An international heavyweight on climate change issues is visiting New Zealand this month and his message is one that resonates with farmers, writes Auckland Federated Farmers president Andrew Maclean.

Myles Allen, the Professor of Geosystems Science at the University of Oxford, England, strongly contends that carbon dioxide totally overshadows methane as the emission we urgently need to take action on.

Allen's impressive CV includes mention he has served on the Intergovernmental Panel on Climate Change (IPCC), is an Appleton Medal winner and is member of the US National Oceanic and Atmospheric Administration /Dept of Energy International Advisory Group on the Detection and Attribution of Anthropogenic Climate Change.

Read more from Federated Farmers here.


He will give two public lectures here: Tuesday March 19, 6-7.30pm at Auckland University's Owen Glenn Building, 12 Grafton Rd, and on Thursday March 21, 6-7.30pm, at Whangarei Central Library.

Allen says New Zealand's decisions later this year on a Zero Carbon Act could help frame the global climate agenda for decades to come.

Passing this legislation could make us one of the first advanced economies in the world to commit itself to net zero emissions — and the first with such a large agricultural sector.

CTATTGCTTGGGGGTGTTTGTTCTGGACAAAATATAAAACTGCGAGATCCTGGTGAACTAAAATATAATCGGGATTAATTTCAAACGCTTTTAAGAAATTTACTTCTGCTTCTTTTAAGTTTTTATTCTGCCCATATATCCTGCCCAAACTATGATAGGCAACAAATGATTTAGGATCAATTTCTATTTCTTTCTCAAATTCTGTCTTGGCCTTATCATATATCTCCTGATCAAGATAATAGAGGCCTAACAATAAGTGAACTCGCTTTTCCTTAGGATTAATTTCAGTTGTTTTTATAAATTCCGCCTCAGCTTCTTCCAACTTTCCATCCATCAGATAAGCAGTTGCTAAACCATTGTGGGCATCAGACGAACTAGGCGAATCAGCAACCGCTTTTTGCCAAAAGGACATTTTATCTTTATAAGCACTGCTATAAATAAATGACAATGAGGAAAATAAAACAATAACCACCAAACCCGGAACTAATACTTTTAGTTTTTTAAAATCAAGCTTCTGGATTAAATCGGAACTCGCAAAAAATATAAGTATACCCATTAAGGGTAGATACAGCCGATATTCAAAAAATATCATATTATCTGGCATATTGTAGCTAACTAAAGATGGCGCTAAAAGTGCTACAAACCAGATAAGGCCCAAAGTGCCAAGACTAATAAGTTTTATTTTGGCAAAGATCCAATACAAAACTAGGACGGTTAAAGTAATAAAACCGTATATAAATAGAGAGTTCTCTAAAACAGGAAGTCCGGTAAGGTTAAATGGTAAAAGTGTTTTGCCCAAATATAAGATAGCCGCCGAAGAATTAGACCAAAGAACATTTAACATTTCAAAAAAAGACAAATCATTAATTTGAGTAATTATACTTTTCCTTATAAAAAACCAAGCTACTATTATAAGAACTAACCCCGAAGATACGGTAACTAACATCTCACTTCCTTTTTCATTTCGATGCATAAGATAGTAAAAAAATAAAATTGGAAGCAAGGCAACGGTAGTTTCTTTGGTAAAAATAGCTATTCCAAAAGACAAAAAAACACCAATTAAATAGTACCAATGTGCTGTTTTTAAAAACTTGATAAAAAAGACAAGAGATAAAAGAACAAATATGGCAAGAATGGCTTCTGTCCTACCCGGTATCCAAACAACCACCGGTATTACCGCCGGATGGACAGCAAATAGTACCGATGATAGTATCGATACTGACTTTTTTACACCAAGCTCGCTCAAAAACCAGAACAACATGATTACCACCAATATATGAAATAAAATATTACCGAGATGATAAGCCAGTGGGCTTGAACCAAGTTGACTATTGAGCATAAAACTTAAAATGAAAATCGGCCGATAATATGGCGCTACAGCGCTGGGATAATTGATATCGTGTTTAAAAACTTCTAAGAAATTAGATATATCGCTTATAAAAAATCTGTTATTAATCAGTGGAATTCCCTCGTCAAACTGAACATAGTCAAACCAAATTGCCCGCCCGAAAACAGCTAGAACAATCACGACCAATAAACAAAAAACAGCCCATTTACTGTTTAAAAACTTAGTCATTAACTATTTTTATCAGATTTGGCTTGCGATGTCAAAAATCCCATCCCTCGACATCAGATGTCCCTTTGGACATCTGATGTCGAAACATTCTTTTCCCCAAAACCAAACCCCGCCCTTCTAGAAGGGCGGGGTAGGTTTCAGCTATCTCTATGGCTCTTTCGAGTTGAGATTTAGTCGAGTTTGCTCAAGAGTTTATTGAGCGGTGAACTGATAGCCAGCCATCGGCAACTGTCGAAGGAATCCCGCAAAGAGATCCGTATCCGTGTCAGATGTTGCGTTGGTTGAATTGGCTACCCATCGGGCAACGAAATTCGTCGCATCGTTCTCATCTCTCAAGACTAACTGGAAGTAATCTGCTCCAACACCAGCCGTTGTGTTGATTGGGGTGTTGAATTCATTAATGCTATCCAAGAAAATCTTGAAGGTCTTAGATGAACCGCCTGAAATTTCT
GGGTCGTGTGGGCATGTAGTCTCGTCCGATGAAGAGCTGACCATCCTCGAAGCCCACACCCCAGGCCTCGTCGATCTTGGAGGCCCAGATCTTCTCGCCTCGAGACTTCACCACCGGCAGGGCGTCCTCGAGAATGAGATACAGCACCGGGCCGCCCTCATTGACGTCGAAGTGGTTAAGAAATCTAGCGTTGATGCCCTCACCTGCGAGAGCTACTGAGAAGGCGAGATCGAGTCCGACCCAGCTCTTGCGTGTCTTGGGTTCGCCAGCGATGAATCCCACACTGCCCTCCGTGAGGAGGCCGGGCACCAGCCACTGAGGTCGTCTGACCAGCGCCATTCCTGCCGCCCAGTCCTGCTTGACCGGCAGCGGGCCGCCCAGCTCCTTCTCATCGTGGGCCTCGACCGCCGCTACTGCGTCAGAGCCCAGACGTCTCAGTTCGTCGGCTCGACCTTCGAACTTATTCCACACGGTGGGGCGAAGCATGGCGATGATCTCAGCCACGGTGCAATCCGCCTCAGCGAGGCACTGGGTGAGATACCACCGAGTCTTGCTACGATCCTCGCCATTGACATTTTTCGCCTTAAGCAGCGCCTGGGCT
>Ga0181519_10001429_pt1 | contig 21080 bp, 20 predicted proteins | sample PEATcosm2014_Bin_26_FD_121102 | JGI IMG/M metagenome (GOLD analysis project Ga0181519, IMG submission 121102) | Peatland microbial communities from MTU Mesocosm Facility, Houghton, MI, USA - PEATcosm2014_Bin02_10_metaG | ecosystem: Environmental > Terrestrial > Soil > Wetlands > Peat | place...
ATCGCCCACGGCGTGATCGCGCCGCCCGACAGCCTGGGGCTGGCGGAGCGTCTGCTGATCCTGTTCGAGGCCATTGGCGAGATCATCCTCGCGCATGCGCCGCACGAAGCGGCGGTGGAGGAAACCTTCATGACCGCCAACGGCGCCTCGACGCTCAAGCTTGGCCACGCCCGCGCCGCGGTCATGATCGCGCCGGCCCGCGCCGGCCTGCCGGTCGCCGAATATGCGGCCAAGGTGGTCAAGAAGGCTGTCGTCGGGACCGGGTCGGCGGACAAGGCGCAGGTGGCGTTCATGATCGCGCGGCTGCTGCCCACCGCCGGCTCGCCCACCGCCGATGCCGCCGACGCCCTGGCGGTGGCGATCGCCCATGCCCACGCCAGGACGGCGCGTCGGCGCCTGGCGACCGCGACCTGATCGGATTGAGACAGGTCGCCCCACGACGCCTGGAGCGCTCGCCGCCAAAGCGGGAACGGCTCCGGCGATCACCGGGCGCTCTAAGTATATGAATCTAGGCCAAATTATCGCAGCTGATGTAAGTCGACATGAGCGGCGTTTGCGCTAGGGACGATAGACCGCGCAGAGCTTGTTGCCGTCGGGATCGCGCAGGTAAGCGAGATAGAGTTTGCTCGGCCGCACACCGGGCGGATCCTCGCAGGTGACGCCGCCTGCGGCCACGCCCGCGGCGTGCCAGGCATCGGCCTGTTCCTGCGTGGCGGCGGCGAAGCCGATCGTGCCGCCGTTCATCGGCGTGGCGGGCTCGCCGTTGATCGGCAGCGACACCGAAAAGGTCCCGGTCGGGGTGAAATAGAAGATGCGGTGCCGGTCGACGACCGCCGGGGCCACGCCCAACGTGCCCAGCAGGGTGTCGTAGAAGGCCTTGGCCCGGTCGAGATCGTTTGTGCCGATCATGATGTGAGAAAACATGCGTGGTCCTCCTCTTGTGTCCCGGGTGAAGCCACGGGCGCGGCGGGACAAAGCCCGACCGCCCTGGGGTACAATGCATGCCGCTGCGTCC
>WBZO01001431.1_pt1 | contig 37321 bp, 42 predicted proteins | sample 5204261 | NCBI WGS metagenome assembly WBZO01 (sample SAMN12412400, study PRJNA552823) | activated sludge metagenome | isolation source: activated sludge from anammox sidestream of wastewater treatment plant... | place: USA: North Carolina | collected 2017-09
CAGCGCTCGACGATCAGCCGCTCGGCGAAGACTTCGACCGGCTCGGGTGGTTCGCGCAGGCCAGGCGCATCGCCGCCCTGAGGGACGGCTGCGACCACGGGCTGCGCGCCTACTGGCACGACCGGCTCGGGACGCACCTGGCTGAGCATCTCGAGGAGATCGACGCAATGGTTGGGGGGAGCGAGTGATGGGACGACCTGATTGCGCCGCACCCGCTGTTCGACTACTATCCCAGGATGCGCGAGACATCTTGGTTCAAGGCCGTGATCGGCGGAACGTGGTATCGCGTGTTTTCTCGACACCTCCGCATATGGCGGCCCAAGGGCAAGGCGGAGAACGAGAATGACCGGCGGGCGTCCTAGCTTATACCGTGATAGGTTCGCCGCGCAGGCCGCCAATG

But like any pioneer entering uncharted waters, there are challenges to be overcome as well as first-mover opportunities.

We should be clear about our priorities.

"The big picture could not be simpler," he said.

Andrew Maclean, President Auckland Federated Farmers. Photo / Supplied
Andrew Maclean, President Auckland Federated Farmers. Photo / Supplied

"Carbon dioxide emissions accumulate in the climate system, like lead in the bloodstream. Stopping global warming requires net carbon dioxide emissions to be reduced to zero, permanently.

"Decisions about other warming gases, like methane, could make a few tenths of a degree difference to the peak warming level reached, but they don't change that all-important fact. And a permanent net zero world cannot rely indefinitely on forestry to offset continued use of fossil fuels in sectors like aviation."


The methane burped by our livestock is short-lived in the atmosphere, whereas the impacts of carbon dioxide carry on for hundreds of years.

Analysis by scientists such as Allen, and Victoria University of Wellington's Dr Dave Frame, show that while methane isn't a gas we can just ignore, but so long as emissions are only 99.7 per cent of what they were the previous year then they will not contribute to any additional warming effect.

So this would equate to needing something like a 10 per cent reduction in methane by 2050 – a target New Zealand farmers can commit to.

Allen contends that farmers who are not contributing to ongoing global warming should not be penalised as if they are.

Perhaps more controversially, in view of the debate in Taranaki, he says recipients of off-shore oil exploration permits would need to explain what will happen to the carbon dioxide that their oil will generate.

It will be worth listening to what he says at his talks in Auckland and Whangarei.